What is Passive House (Passivhaus)
"Passive House" is an energy standard for buildings. A "Passive House" requires very little energy for space heating or cooling yet it maintains comfortable internal temperatures (20deg in winter) and good air quality. To meet the Passive House standard the yearly energy consumption for heating (or cooling) needs to be less than 15kWh per square meter of net living area; this is a reduction of 75% compared to ordinary new construction. The concept was developed in Germany in the 1990s and to date over 17,000 certified Passive House buildings have been built worldwide (not just homes but schools, offices and public buildings).
In a "Passive House" the heat losses through the building envelope and the ventilation losses are reduced to the minimum and are compensated by the free heat gains (solar radiations from the windows and heat radiated from appliances and people) and a small amount of heating. This “energy balance” forms the basis of Passive House design and is calculated in detail with the aid of a software package.
Early on in the design process the building form and orientation are the key considerations. A compact, efficient shape with a small ratio of external surface to floor area will facilitate achieving the standard. Most windows should be South-facing, although this is not mandatory. The designer’s challenge is to balance these demands with the site specifics, the client's requirements and the overall architectural concept.
Thermal modelling in PHPP (Passive House Planning Package)
TimeThe Passive House process relies on a thermal model of the building to predict the yearly energy use. In the early stages a quick model can be used to evaluate different design options and optimise the massing and orientation. At detail design stage the thermal model is used to specify each building component (walls, roof, windows). The model is then updated throughout the design and construction process to make sure that later changes don't compromise the standard.
Passive House is a “fabric first” approach: the thermal performance of the building envelope is considerably higher than the current Building Regulations’ requirement (U-values need to be less than 0.15W/m2K). Walls typically require 300mm of insulation, and windows are triple glazed. The continuity of insulation needs to be maintained at the junction between different building elements (roof/walls, walls/windows, etc.) to minimise “cold bridging”. The Passive House standard specifies the performance, not the technology: the construction can be masonry, timber frame, SIP panels, insulated concrete formwork or even steel frame.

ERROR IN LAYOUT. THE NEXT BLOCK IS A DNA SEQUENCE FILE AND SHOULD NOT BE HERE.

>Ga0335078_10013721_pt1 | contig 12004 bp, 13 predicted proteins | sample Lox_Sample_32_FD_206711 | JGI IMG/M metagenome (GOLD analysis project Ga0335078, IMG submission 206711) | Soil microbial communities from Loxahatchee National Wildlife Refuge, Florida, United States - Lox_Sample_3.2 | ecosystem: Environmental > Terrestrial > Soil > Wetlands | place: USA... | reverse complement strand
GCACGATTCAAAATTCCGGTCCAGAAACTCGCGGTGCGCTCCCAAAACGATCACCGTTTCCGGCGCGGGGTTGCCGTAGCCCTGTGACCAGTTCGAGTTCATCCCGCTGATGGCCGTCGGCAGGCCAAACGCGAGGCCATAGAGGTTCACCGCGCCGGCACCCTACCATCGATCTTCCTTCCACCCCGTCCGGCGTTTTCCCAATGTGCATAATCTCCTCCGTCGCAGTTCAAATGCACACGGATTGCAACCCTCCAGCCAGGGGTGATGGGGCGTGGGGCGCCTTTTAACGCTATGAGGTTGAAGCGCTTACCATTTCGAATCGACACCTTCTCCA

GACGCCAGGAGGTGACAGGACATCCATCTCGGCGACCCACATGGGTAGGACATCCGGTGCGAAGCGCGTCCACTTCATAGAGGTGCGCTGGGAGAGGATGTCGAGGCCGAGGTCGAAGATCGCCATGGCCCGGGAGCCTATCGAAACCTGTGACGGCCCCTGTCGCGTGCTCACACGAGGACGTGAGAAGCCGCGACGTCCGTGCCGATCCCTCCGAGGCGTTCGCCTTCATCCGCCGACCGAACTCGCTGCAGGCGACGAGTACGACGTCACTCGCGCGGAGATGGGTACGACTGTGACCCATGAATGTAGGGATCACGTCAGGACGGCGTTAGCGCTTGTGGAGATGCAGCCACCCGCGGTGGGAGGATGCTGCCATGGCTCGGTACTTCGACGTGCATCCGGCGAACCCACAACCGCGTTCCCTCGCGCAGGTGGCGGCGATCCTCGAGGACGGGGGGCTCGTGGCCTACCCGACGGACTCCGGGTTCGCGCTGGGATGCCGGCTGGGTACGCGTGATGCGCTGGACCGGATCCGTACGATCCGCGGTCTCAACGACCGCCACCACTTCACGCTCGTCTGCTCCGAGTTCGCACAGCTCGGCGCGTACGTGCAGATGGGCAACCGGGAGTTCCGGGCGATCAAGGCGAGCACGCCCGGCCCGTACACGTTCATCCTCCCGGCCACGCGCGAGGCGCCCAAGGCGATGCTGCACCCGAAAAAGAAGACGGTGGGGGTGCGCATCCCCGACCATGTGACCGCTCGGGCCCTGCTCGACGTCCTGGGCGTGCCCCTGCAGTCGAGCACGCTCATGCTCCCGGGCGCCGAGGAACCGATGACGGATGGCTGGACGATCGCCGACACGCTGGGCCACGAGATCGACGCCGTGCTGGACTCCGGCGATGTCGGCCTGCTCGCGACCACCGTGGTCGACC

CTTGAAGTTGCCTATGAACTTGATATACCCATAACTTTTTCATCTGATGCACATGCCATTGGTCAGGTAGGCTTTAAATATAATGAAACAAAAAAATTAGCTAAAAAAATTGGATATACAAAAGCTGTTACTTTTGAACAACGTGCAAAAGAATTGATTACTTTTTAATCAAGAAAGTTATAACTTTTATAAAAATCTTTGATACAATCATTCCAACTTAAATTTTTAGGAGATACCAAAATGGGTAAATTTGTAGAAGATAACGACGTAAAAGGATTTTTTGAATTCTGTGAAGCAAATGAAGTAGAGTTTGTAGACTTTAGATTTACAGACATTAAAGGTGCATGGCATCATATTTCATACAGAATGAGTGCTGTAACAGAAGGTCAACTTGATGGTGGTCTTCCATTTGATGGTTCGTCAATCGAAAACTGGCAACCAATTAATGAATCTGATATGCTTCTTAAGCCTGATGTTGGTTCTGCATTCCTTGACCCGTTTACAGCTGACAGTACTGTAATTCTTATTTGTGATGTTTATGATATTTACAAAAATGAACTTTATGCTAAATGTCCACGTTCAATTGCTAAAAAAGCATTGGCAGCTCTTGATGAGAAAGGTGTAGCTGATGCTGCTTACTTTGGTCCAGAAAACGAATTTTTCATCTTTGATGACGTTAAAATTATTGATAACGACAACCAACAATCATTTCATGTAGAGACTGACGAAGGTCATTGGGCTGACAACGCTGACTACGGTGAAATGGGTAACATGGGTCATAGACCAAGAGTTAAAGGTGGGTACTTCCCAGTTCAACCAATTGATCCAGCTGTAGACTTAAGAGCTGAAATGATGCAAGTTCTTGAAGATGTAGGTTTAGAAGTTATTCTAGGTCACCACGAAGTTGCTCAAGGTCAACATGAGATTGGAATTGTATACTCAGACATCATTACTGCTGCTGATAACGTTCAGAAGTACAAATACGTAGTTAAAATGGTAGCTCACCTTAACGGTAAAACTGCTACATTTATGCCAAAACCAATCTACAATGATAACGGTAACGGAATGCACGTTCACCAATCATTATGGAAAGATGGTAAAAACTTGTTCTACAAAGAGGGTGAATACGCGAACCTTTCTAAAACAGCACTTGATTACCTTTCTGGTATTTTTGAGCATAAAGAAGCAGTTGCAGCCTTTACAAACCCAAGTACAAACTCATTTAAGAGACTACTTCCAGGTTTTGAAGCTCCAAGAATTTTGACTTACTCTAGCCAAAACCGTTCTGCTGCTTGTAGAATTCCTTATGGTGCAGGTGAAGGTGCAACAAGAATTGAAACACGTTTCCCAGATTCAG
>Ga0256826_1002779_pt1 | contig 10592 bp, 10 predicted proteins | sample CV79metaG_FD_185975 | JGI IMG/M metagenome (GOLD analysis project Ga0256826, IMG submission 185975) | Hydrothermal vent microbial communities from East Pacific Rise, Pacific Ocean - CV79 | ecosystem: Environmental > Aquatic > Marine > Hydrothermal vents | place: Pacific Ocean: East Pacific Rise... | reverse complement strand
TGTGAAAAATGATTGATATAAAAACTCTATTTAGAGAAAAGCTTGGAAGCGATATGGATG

Once the building is highly insulated it is necessary to limit infiltration losses, i.e. uncontrolled air leakage through the construction which typically occurs at the junction between building elements. The Passive House standard requires an airtightness of 0.6 air changes per hour which is about 16 times better than the minimum required under the Building Regulations (10 air changes per hour). This level of airtightness needs to be carefully planned on paper at detail design stage, and typically a PH designer will draw up large scale 1:5 details of all the building junctions showing how the airtight connection is to be realised in practice.
MVHR (Mechanical Ventilation with Heat Recovery)
An airtight building requires controlled ventilation to ensure a constant supply of fresh air. In a Passive House this is achieved through "mechanical ventilation with heat recovery". The incoming fresh air goes through a highly efficient heat exchanger where it is pre-warmed by the exhaust air from kitchen and bathrooms. Only minimal amounts of heat are then required to bring the incoming air up to the required temperature.
Perhaps counter-intuitively the Passive House principle doesn’t require renewable energy to achieve the standard, although solar hot water and photovoltaic panels are often included in the design. Renewable energy cannot offset a poor performing building envelope.
A Passive House requires considerably more care and effort on site than standard construction, especially concerning insulation and airtightness. Quality control is crucial and the PH designer will liaise with the builders to make sure that things are built as drawn, and that any challenging detail is resolved satisfactorily. Everybody involved in the building site should fully understand and embrace the PH concept.
Although any design can theoretically be built to Passive House standard, it can be difficult and costly to achieve PH if the building is not inherently suitable (large areas of North-facing glass or excessively articulated volumes present considerable challenges). "Passive House" is a holistic approach and it should be considered from the start, which is why it is best to appoint a designer who is familiar with the Passive House principles.
Dittrich Hudson Vasetti architects in Bristol are certified Passive House designers and look forward to assist their clients on Passive House projects.
Passive House buildings need to be certified by an accredited Building Certifier (such as the BRE). The certifier will check the PHPP model and all the relevant documentation prepared by the designer, as well as reviewing site photographs and materials invoices to make sure that the construction follows the design. The certification is a guarantee that the building will performs as stated. "Passive House" is a rigorous, tested approach based on sound physics principles. Post completion energy monitoring has consistently shown that the actual energy use in a PH is very close to the design predictions.